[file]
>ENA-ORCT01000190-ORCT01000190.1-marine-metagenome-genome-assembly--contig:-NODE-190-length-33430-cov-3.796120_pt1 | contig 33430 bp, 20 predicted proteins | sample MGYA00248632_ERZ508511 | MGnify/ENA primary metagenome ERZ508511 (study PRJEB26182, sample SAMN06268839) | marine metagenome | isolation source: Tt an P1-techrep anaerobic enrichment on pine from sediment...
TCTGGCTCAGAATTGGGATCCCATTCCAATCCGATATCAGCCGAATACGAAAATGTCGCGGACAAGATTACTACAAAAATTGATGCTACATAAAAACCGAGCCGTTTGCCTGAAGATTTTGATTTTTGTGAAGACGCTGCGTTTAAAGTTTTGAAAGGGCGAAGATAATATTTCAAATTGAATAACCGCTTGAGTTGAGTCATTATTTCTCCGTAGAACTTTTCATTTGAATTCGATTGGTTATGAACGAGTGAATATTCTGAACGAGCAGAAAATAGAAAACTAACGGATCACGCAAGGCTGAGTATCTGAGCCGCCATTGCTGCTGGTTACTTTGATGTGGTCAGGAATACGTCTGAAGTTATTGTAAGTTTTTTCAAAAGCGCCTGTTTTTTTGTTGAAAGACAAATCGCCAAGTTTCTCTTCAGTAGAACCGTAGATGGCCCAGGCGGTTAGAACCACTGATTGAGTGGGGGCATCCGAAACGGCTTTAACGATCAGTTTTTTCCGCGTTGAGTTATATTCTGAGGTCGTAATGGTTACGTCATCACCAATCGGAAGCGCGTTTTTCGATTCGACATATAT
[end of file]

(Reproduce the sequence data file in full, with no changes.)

>ENA-ORCT01000190-ORCT01000190.1-marine-metagenome-genome-assembly--contig:-NODE-190-length-33430-cov-3.796120_pt1 | contig 33430 bp, 20 predicted proteins | sample MGYA00248632_ERZ508511 | MGnify/ENA primary metagenome ERZ508511 (study PRJEB26182, sample SAMN06268839) | marine metagenome | isolation source: Tt an P1-techrep anaerobic enrichment on pine from sediment...
TCTGGCTCAGAATTGGGATCCCATTCCAATCCGATATCAGCCGAATACGAAAATGTCGCGGACAAGATTACTACAAAAATTGATGCTACATAAAAACCGAGCCGTTTGCCTGAAGATTTTGATTTTTGTGAAGACGCTGCGTTTAAAGTTTTGAAAGGGCGAAGATAATATTTCAAATTGAATAACCGCTTGAGTTGAGTCATTATTTCTCCGTAGAACTTTTCATTTGAATTCGATTGGTTATGAACGAGTGAATATTCTGAACGAGCAGAAAATAGAAAACTAACGGATCACGCAAGGCTGAGTATCTGAGCCGCCATTGCTGCTGGTTACTTTGATGTGGTCAGGAATACGTCTGAAGTTATTGTAAGTTTTTTCAAAAGCGCCTGTTTTTTTGTTGAAAGACAAATCGCCAAGTTTCTCTTCAGTAGAACCGTAGATGGCCCAGGCGGTTAGAACCACTGATTGAGTGGGGGCATCCGAAACGGCTTTAACGATCAGTTTTTTCCGCGTTGAGTTATATTCTGAGGTCGTAATGGTTACGTCATCACCAATCGGAAGCGCGTTTTTCGATTCGACATATAT